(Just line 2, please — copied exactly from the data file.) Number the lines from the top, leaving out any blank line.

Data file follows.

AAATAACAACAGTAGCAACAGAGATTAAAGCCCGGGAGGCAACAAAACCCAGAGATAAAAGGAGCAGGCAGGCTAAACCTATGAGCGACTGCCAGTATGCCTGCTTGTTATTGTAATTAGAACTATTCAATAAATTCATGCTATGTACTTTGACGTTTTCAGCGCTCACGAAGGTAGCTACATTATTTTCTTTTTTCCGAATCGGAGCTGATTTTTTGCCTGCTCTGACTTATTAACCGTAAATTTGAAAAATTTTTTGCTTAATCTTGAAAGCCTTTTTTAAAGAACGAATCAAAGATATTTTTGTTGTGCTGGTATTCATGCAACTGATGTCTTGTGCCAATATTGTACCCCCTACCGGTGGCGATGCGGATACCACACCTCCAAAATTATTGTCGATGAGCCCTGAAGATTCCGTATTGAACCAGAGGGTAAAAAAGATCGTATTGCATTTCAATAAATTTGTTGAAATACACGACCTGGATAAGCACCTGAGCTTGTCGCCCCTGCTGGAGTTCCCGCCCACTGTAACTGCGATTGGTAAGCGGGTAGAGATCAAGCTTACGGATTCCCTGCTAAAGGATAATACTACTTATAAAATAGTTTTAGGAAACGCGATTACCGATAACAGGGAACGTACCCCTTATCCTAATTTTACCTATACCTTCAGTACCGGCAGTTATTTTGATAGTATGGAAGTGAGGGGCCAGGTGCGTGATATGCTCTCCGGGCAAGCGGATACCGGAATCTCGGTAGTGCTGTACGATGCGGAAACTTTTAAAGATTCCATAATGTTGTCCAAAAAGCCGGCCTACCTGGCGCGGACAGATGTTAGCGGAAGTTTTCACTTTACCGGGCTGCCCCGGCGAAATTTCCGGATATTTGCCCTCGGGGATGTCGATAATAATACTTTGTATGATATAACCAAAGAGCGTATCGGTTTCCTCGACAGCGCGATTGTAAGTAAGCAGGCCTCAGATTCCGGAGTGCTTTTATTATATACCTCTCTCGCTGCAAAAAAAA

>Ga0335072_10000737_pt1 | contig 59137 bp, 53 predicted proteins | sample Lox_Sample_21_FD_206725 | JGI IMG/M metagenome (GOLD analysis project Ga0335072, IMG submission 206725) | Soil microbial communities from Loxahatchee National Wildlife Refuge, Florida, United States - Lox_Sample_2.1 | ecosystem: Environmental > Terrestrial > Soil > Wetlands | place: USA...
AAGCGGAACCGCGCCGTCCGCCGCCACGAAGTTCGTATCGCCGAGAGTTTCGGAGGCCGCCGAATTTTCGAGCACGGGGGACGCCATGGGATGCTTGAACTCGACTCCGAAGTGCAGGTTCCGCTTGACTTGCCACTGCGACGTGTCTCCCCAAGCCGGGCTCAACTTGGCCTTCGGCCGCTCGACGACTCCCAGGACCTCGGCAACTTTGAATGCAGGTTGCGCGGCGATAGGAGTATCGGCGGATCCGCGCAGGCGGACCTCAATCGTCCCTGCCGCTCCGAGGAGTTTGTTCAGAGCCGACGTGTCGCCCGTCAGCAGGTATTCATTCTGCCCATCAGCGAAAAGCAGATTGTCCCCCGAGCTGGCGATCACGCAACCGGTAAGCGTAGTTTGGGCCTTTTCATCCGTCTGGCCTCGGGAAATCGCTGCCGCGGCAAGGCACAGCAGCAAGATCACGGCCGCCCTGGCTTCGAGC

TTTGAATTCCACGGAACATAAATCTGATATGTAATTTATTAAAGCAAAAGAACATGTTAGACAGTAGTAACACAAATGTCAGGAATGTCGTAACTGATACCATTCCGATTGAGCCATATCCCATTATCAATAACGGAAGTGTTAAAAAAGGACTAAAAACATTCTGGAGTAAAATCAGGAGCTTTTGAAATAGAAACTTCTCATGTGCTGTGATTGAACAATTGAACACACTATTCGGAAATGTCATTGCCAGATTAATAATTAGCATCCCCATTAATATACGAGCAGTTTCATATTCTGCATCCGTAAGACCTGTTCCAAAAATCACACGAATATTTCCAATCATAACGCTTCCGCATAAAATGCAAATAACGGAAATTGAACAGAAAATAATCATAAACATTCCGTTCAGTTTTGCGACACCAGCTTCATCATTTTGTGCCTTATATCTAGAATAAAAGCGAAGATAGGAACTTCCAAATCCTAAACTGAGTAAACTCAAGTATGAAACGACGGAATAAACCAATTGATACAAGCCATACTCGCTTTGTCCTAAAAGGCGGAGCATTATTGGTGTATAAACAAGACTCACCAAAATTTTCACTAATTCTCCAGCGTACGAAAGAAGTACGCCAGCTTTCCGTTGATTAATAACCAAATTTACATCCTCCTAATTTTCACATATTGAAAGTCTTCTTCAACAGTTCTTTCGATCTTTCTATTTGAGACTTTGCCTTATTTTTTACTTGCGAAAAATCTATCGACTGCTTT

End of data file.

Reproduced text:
>Ga0335072_10000737_pt1 | contig 59137 bp, 53 predicted proteins | sample Lox_Sample_21_FD_206725 | JGI IMG/M metagenome (GOLD analysis project Ga0335072, IMG submission 206725) | Soil microbial communities from Loxahatchee National Wildlife Refuge, Florida, United States - Lox_Sample_2.1 | ecosystem: Environmental > Terrestrial > Soil > Wetlands | place: USA...